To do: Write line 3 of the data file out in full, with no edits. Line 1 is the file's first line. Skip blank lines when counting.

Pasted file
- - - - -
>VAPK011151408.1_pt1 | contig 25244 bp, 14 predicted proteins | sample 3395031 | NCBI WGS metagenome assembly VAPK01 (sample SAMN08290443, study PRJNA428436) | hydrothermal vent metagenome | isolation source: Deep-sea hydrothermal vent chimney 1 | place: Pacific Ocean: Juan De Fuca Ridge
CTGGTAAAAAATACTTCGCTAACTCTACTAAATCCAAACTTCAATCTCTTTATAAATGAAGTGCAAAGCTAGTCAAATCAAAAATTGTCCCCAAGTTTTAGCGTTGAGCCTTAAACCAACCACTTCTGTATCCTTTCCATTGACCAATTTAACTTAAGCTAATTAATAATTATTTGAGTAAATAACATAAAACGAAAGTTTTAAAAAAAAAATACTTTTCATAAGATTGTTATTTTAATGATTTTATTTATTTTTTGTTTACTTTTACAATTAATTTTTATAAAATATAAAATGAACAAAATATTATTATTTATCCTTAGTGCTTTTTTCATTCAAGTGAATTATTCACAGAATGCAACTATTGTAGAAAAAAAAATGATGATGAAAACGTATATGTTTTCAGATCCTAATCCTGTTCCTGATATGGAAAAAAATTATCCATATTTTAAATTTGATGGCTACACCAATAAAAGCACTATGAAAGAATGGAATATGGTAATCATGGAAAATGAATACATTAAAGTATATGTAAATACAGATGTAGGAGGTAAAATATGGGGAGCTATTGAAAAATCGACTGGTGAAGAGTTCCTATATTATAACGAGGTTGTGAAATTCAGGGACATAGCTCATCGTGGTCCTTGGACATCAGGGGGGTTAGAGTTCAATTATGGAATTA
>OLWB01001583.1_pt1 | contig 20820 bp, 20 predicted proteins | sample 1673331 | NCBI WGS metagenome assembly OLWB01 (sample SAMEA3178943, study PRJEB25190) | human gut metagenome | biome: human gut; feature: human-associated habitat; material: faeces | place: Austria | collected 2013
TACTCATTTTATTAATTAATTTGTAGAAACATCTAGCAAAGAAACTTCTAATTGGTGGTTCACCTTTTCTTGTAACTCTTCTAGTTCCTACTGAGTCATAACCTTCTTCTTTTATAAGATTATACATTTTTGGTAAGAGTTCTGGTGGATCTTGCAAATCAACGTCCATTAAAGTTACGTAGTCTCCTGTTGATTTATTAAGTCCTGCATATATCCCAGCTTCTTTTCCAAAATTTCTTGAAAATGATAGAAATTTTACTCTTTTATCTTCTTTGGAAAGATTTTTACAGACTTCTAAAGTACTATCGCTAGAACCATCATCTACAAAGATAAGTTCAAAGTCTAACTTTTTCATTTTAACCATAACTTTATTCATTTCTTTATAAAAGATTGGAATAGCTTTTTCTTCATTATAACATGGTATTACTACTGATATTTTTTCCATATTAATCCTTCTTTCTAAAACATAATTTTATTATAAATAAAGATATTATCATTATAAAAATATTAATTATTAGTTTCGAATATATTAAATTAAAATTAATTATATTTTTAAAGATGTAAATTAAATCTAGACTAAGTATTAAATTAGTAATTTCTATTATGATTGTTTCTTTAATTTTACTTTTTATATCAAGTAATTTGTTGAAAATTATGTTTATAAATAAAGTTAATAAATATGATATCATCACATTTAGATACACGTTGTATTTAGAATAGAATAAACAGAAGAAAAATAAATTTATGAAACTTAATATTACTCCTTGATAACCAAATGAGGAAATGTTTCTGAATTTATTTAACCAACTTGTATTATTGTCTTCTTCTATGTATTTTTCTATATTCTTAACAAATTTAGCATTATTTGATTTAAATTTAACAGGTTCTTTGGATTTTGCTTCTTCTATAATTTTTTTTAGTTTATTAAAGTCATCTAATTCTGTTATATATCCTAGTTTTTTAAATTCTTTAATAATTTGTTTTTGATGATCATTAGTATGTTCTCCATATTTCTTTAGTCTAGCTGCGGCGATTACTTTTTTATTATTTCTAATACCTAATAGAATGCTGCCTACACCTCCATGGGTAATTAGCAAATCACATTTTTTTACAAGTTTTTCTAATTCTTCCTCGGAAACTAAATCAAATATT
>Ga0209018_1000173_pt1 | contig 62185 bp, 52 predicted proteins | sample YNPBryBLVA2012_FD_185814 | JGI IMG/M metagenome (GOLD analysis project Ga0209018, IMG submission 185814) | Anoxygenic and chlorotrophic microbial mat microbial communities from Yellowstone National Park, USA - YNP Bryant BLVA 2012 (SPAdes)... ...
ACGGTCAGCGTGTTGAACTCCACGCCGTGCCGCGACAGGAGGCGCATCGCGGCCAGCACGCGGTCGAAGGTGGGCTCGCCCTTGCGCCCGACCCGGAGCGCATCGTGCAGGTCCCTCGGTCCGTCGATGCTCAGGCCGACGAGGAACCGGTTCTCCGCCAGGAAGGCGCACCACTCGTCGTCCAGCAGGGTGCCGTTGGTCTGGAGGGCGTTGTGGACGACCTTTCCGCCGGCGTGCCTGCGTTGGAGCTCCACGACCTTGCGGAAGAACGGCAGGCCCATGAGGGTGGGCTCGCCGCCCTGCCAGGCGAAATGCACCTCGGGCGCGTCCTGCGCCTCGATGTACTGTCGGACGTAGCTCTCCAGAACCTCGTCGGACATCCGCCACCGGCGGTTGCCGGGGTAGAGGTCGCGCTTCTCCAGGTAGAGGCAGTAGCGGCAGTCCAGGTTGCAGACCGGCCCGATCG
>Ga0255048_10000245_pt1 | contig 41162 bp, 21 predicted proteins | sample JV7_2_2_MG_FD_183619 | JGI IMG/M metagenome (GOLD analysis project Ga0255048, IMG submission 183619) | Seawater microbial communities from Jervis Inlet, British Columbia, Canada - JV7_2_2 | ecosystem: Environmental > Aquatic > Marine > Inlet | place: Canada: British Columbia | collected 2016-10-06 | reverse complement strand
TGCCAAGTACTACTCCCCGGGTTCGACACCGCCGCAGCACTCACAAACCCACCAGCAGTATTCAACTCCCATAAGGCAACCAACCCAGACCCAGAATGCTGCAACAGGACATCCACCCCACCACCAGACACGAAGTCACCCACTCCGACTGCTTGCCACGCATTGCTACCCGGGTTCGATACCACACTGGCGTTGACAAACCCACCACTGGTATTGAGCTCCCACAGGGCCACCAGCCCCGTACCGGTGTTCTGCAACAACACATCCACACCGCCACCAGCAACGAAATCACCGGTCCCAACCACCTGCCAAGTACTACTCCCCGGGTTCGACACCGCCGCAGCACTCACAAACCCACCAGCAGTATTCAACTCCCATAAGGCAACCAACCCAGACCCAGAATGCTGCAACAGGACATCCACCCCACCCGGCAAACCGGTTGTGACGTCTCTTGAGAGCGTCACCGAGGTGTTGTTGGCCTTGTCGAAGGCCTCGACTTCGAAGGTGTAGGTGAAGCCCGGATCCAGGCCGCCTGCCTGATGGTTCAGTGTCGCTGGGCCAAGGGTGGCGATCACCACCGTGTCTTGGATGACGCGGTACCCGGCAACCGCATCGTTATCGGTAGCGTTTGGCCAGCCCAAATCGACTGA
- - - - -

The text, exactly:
>OLWB01001583.1_pt1 | contig 20820 bp, 20 predicted proteins | sample 1673331 | NCBI WGS metagenome assembly OLWB01 (sample SAMEA3178943, study PRJEB25190) | human gut metagenome | biome: human gut; feature: human-associated habitat; material: faeces | place: Austria | collected 2013